This is where nursing can make a life and death difference.
Adult cats often fair better and throw off the infection within 2 – 3 weeks.
But these cats become carriers and pose a risk to their fur-friends.
Felines Herpesvirus Vaccination
Happily, we have a great way to protect our cats: vaccination.
Vaccination against feline herpesvirus and calicivirus (combined as cat flu) are considered ‘core’ or essential.
When given to healthy cats, it primes up the immune system to protect against naturally encountered virus.
Cats require two doses of vaccine initially, given 3 -4 weeks apart. Then immunity is boosted by a top-up injection once every two to four years.
Kittens can be vaccinated from 8 – 9 weeks of age, followed by 3-4 week top-ups until they are 16 weeks old.
This regime is necessary because maternal antibodies from the mother’s milk, try to disarm the vaccine.
How long this maternal protection lasts is unpredictable, so several shots can be needed to bridge the gap.
Reducing the Risk of Infection
Feline herpesvirus only survives for 18 hours in a damp environment or 12 hours in the dry.
It’s also killed by common disinfectants, including dilute bleach. Simple precautions such as cleaning floors and washing food bowls reduce the infection risk.
However, the main route of infection is cat to cat. If a cat shows symptoms, isolate that kitty. And make sure all in-contact cats are vaccinated.
Carrier cats don’t shed virus all the time, but stress triggers them to start shedding.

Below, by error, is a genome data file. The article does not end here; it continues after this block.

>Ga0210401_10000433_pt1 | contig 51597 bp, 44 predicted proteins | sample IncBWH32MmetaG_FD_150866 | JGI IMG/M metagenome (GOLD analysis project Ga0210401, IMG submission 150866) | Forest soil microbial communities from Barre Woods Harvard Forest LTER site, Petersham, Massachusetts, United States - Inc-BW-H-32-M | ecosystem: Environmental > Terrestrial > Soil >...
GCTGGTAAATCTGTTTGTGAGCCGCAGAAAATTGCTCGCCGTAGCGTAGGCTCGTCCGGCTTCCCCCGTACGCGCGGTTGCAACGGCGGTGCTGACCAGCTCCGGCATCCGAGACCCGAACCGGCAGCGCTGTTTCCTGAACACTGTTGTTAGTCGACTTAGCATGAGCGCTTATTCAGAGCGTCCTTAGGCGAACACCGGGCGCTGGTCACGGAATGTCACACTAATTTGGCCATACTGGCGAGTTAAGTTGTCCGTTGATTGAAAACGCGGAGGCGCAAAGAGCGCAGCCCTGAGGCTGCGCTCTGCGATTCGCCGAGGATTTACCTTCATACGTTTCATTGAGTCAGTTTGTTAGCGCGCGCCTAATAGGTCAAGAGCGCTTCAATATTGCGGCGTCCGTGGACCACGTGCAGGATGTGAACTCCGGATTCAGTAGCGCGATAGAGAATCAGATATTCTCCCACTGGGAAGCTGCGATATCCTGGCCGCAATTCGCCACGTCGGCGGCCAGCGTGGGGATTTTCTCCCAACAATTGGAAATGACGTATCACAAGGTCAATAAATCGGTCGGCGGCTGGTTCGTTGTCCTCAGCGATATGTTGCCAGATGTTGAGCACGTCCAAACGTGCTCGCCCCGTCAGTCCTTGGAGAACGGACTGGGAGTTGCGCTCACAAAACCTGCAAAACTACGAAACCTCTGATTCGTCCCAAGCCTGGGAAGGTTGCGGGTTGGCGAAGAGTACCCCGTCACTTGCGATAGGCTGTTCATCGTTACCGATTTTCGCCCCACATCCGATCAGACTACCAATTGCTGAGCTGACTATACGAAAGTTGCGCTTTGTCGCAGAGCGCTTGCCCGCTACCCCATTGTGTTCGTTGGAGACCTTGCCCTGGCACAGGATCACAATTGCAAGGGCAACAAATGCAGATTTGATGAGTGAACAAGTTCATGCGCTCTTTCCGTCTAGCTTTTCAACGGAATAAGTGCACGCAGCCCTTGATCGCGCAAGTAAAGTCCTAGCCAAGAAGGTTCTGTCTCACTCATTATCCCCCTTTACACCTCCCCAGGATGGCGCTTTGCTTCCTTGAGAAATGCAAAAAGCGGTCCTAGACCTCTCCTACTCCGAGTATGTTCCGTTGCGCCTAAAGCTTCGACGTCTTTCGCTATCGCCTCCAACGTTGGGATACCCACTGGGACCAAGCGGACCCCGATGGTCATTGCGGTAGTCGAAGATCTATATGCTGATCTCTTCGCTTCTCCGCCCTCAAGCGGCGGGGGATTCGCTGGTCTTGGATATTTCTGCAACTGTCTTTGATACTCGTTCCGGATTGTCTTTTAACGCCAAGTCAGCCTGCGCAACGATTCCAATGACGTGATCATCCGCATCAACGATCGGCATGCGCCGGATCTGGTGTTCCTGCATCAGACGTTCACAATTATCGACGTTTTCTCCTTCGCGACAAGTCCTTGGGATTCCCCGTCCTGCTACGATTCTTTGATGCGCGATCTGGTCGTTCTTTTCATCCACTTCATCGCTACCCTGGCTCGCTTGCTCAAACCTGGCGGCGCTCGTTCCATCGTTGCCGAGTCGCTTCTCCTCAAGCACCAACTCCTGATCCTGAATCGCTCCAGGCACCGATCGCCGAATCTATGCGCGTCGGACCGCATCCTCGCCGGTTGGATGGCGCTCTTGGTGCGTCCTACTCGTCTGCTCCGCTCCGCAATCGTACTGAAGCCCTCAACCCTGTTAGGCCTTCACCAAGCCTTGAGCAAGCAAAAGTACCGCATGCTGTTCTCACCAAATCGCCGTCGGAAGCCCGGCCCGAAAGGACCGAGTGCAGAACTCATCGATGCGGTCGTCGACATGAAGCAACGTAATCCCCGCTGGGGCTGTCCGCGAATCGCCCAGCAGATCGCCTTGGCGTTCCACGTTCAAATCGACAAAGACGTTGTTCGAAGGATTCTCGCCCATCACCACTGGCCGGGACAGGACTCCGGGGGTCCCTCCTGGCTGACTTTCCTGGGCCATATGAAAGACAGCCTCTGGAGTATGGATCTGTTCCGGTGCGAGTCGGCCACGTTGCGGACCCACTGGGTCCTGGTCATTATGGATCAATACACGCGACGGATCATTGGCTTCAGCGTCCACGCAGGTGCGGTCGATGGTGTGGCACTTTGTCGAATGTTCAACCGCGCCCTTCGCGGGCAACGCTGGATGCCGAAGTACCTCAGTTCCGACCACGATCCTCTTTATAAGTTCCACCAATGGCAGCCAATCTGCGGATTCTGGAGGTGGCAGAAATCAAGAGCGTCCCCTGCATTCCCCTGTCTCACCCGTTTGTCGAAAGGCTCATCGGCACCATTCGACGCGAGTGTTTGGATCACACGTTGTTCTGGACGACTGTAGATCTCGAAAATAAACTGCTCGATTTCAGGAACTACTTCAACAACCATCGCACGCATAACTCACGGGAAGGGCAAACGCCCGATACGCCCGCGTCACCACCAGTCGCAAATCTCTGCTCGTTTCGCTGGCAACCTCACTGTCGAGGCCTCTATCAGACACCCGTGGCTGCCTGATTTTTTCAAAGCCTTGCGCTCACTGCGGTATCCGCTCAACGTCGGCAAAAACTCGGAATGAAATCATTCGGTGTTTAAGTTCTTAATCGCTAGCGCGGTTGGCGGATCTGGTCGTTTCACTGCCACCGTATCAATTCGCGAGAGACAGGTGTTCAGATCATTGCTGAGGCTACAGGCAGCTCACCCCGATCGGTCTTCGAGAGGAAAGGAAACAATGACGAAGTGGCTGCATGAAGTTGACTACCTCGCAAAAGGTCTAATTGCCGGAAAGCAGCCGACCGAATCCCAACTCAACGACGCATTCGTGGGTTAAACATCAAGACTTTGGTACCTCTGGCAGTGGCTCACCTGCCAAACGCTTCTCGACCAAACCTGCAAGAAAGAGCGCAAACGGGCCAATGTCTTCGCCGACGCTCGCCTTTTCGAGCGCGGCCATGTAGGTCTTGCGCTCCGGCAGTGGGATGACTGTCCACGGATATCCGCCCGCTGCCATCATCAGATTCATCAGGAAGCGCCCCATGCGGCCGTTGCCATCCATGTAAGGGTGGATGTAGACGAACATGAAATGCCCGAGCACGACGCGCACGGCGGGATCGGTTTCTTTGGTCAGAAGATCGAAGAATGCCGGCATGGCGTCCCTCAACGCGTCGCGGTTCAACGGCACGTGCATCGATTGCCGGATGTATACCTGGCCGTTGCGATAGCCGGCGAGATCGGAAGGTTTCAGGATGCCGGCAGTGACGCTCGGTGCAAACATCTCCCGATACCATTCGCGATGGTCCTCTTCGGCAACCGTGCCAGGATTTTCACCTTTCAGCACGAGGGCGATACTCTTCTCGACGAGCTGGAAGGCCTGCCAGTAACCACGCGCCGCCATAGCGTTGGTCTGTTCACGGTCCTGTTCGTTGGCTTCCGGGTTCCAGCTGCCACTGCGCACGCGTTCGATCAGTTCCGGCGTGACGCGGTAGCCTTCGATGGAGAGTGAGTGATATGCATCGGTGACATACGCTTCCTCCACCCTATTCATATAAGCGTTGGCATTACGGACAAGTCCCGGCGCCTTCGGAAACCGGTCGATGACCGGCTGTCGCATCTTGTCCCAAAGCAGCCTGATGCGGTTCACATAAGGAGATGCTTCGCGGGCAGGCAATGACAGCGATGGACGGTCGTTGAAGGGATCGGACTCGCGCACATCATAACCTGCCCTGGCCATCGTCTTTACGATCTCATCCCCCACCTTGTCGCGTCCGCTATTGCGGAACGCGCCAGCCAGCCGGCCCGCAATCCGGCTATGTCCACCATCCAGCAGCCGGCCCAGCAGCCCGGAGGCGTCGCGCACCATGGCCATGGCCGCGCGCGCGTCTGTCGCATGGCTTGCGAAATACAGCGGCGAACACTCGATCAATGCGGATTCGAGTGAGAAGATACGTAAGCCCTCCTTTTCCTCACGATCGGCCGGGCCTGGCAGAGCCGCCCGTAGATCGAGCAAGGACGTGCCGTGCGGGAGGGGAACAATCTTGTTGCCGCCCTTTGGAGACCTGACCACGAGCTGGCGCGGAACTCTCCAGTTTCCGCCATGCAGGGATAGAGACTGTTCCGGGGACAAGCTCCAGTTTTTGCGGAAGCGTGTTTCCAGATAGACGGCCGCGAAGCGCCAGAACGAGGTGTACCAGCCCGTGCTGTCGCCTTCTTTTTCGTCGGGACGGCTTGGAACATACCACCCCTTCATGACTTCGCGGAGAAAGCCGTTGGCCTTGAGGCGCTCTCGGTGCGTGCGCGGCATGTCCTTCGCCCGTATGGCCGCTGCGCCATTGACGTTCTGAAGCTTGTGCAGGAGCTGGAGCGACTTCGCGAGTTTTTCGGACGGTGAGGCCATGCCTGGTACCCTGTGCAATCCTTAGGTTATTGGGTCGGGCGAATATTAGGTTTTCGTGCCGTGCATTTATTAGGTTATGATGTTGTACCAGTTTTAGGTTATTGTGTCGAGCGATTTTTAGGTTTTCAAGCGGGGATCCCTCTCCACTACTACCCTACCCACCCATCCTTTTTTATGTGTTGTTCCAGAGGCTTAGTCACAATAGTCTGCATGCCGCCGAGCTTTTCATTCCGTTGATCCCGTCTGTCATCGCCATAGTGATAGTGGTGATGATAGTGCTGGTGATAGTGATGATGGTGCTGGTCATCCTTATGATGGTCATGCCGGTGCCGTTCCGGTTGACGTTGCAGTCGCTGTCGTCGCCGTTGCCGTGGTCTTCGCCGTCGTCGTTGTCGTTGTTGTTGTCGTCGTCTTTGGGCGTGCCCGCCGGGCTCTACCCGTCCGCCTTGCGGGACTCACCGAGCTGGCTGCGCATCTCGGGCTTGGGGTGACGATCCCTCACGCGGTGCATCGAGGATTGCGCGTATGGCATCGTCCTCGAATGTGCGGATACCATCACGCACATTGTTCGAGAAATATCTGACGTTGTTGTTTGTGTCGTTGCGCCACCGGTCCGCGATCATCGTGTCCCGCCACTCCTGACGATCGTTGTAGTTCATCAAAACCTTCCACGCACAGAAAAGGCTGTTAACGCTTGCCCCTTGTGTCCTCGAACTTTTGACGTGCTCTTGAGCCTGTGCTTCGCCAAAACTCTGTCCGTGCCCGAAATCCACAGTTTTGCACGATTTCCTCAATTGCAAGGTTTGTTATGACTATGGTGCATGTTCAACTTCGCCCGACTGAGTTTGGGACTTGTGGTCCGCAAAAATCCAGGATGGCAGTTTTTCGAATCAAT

Make your home a stress-free cat haven by providing plenty of high perches, hiding places, and individual litter trays and bowls for each cat.
Cat Herpes Summary
Feline herpesvirus is common, with many cats becoming healthy carriers.
Infection poses a greater risk to those with weak immune systems, such as kittens or elderly cats.
Signs of cat herpes include sneezing, sore eyes, and a runny nose.
With good nursing, many cats do recover but go on to be carriers.
But the best plan is to vaccinate, which protects the cat and prevents illness in the first instance.
Has Your Cat Had Herpes?
What adjustments have you made to protect them (and your other cats if you have them) since?
We hope they’re full of health again now, and we’d love to hear their story in the comments box.
Ward, Conjunctivitis: Feline Herpes Virus, VCA Hospitals, 2004.
Hurley, Feline infectious disease control in shelters, Vet Clinics, Small Animal, 2005.
Freshman, Fading Puppy and Kitten Syndrome, DVM360, 2005.
Radford, Antivirals in Cats: What works and what doesn’t, World Small Animal Veterinary Association congress proceedings, 2006.
Day et al, Guidelines for Vaccination of Cats and Dogs, World Small Animal Veterinary Association, 2016.
Thiry, Feline Herpesvirus Infection, Advisory Board on Cat Diseases, 2017.
Lysine doesn’t help cats with viral upper respiratory disease, The SkeptVet, 2015.